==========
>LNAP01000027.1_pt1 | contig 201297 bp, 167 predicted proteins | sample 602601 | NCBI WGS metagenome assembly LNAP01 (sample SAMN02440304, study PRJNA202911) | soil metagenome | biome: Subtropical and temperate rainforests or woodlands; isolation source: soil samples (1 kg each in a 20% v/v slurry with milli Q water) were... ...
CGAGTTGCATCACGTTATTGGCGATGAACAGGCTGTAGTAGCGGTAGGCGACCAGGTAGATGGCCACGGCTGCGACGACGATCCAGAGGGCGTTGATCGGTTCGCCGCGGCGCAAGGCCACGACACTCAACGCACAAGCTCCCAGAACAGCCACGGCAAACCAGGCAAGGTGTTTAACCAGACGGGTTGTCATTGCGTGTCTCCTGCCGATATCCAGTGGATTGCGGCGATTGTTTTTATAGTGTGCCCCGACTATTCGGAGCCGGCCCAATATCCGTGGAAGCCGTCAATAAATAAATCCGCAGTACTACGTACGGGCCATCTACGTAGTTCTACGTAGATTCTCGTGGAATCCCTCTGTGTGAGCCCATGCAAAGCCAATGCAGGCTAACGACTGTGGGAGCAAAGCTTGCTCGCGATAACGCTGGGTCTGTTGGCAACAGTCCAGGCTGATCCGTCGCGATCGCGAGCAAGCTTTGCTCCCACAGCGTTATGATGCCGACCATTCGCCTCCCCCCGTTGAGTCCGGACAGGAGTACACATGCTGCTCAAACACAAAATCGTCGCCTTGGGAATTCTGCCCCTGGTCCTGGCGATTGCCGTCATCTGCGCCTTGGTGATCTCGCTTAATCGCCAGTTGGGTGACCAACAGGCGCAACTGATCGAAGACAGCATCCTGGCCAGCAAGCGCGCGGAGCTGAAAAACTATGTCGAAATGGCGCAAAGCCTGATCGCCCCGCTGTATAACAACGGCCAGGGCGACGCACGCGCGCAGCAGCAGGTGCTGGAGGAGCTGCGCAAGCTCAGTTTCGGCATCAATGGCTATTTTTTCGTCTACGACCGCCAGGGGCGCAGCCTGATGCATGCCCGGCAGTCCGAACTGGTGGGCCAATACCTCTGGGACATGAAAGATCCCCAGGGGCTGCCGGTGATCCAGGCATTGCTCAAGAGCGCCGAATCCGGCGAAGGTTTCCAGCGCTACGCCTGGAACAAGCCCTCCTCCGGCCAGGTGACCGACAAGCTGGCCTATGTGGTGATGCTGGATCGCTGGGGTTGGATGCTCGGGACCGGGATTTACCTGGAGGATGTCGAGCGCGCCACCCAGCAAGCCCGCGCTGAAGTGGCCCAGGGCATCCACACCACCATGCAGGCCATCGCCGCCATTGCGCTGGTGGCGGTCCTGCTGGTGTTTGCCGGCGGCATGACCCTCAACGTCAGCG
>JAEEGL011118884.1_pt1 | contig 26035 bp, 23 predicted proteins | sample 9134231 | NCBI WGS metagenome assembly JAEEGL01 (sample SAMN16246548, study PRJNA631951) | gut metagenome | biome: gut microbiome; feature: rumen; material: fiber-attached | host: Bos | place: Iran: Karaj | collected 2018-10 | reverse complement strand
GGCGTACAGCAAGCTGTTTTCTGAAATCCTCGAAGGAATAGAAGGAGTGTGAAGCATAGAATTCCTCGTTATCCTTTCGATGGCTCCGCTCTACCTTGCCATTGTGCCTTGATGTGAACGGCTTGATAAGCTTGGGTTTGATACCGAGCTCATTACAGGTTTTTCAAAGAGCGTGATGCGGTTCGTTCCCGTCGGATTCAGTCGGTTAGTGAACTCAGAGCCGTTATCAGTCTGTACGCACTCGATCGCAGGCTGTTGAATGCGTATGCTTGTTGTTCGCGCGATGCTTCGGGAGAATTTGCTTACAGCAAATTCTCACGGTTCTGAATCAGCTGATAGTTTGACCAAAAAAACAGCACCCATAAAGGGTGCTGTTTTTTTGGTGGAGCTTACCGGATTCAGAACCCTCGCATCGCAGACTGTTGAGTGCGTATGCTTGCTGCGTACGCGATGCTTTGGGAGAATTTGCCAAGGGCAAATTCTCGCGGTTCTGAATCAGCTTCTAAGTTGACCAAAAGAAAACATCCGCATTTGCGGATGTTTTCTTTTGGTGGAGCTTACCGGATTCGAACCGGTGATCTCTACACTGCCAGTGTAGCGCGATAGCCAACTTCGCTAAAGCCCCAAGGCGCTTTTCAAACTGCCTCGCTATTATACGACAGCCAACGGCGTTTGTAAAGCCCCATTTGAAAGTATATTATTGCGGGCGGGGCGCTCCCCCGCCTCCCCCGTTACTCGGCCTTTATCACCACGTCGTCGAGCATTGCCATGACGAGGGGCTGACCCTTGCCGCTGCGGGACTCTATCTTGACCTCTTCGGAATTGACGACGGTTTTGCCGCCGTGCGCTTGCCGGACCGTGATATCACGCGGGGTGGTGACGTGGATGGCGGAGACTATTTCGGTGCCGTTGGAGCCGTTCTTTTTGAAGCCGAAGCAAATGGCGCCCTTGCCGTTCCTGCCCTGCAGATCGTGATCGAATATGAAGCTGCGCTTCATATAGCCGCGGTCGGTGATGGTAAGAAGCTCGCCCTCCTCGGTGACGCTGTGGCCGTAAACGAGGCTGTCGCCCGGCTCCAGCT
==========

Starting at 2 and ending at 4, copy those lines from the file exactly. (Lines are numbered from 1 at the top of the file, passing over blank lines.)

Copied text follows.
CGAGTTGCATCACGTTATTGGCGATGAACAGGCTGTAGTAGCGGTAGGCGACCAGGTAGATGGCCACGGCTGCGACGACGATCCAGAGGGCGTTGATCGGTTCGCCGCGGCGCAAGGCCACGACACTCAACGCACAAGCTCCCAGAACAGCCACGGCAAACCAGGCAAGGTGTTTAACCAGACGGGTTGTCATTGCGTGTCTCCTGCCGATATCCAGTGGATTGCGGCGATTGTTTTTATAGTGTGCCCCGACTATTCGGAGCCGGCCCAATATCCGTGGAAGCCGTCAATAAATAAATCCGCAGTACTACGTACGGGCCATCTACGTAGTTCTACGTAGATTCTCGTGGAATCCCTCTGTGTGAGCCCATGCAAAGCCAATGCAGGCTAACGACTGTGGGAGCAAAGCTTGCTCGCGATAACGCTGGGTCTGTTGGCAACAGTCCAGGCTGATCCGTCGCGATCGCGAGCAAGCTTTGCTCCCACAGCGTTATGATGCCGACCATTCGCCTCCCCCCGTTGAGTCCGGACAGGAGTACACATGCTGCTCAAACACAAAATCGTCGCCTTGGGAATTCTGCCCCTGGTCCTGGCGATTGCCGTCATCTGCGCCTTGGTGATCTCGCTTAATCGCCAGTTGGGTGACCAACAGGCGCAACTGATCGAAGACAGCATCCTGGCCAGCAAGCGCGCGGAGCTGAAAAACTATGTCGAAATGGCGCAAAGCCTGATCGCCCCGCTGTATAACAACGGCCAGGGCGACGCACGCGCGCAGCAGCAGGTGCTGGAGGAGCTGCGCAAGCTCAGTTTCGGCATCAATGGCTATTTTTTCGTCTACGACCGCCAGGGGCGCAGCCTGATGCATGCCCGGCAGTCCGAACTGGTGGGCCAATACCTCTGGGACATGAAAGATCCCCAGGGGCTGCCGGTGATCCAGGCATTGCTCAAGAGCGCCGAATCCGGCGAAGGTTTCCAGCGCTACGCCTGGAACAAGCCCTCCTCCGGCCAGGTGACCGACAAGCTGGCCTATGTGGTGATGCTGGATCGCTGGGGTTGGATGCTCGGGACCGGGATTTACCTGGAGGATGTCGAGCGCGCCACCCAGCAAGCCCGCGCTGAAGTGGCCCAGGGCATCCACACCACCATGCAGGCCATCGCCGCCATTGCGCTGGTGGCGGTCCTGCTGGTGTTTGCCGGCGGCATGACCCTCAACGTCAGCG
>JAEEGL011118884.1_pt1 | contig 26035 bp, 23 predicted proteins | sample 9134231 | NCBI WGS metagenome assembly JAEEGL01 (sample SAMN16246548, study PRJNA631951) | gut metagenome | biome: gut microbiome; feature: rumen; material: fiber-attached | host: Bos | place: Iran: Karaj | collected 2018-10 | reverse complement strand
GGCGTACAGCAAGCTGTTTTCTGAAATCCTCGAAGGAATAGAAGGAGTGTGAAGCATAGAATTCCTCGTTATCCTTTCGATGGCTCCGCTCTACCTTGCCATTGTGCCTTGATGTGAACGGCTTGATAAGCTTGGGTTTGATACCGAGCTCATTACAGGTTTTTCAAAGAGCGTGATGCGGTTCGTTCCCGTCGGATTCAGTCGGTTAGTGAACTCAGAGCCGTTATCAGTCTGTACGCACTCGATCGCAGGCTGTTGAATGCGTATGCTTGTTGTTCGCGCGATGCTTCGGGAGAATTTGCTTACAGCAAATTCTCACGGTTCTGAATCAGCTGATAGTTTGACCAAAAAAACAGCACCCATAAAGGGTGCTGTTTTTTTGGTGGAGCTTACCGGATTCAGAACCCTCGCATCGCAGACTGTTGAGTGCGTATGCTTGCTGCGTACGCGATGCTTTGGGAGAATTTGCCAAGGGCAAATTCTCGCGGTTCTGAATCAGCTTCTAAGTTGACCAAAAGAAAACATCCGCATTTGCGGATGTTTTCTTTTGGTGGAGCTTACCGGATTCGAACCGGTGATCTCTACACTGCCAGTGTAGCGCGATAGCCAACTTCGCTAAAGCCCCAAGGCGCTTTTCAAACTGCCTCGCTATTATACGACAGCCAACGGCGTTTGTAAAGCCCCATTTGAAAGTATATTATTGCGGGCGGGGCGCTCCCCCGCCTCCCCCGTTACTCGGCCTTTATCACCACGTCGTCGAGCATTGCCATGACGAGGGGCTGACCCTTGCCGCTGCGGGACTCTATCTTGACCTCTTCGGAATTGACGACGGTTTTGCCGCCGTGCGCTTGCCGGACCGTGATATCACGCGGGGTGGTGACGTGGATGGCGGAGACTATTTCGGTGCCGTTGGAGCCGTTCTTTTTGAAGCCGAAGCAAATGGCGCCCTTGCCGTTCCTGCCCTGCAGATCGTGATCGAATATGAAGCTGCGCTTCATATAGCCGCGGTCGGTGATGGTAAGAAGCTCGCCCTCCTCGGTGACGCTGTGGCCGTAAACGAGGCTGTCGCCCGGCTCCAGCT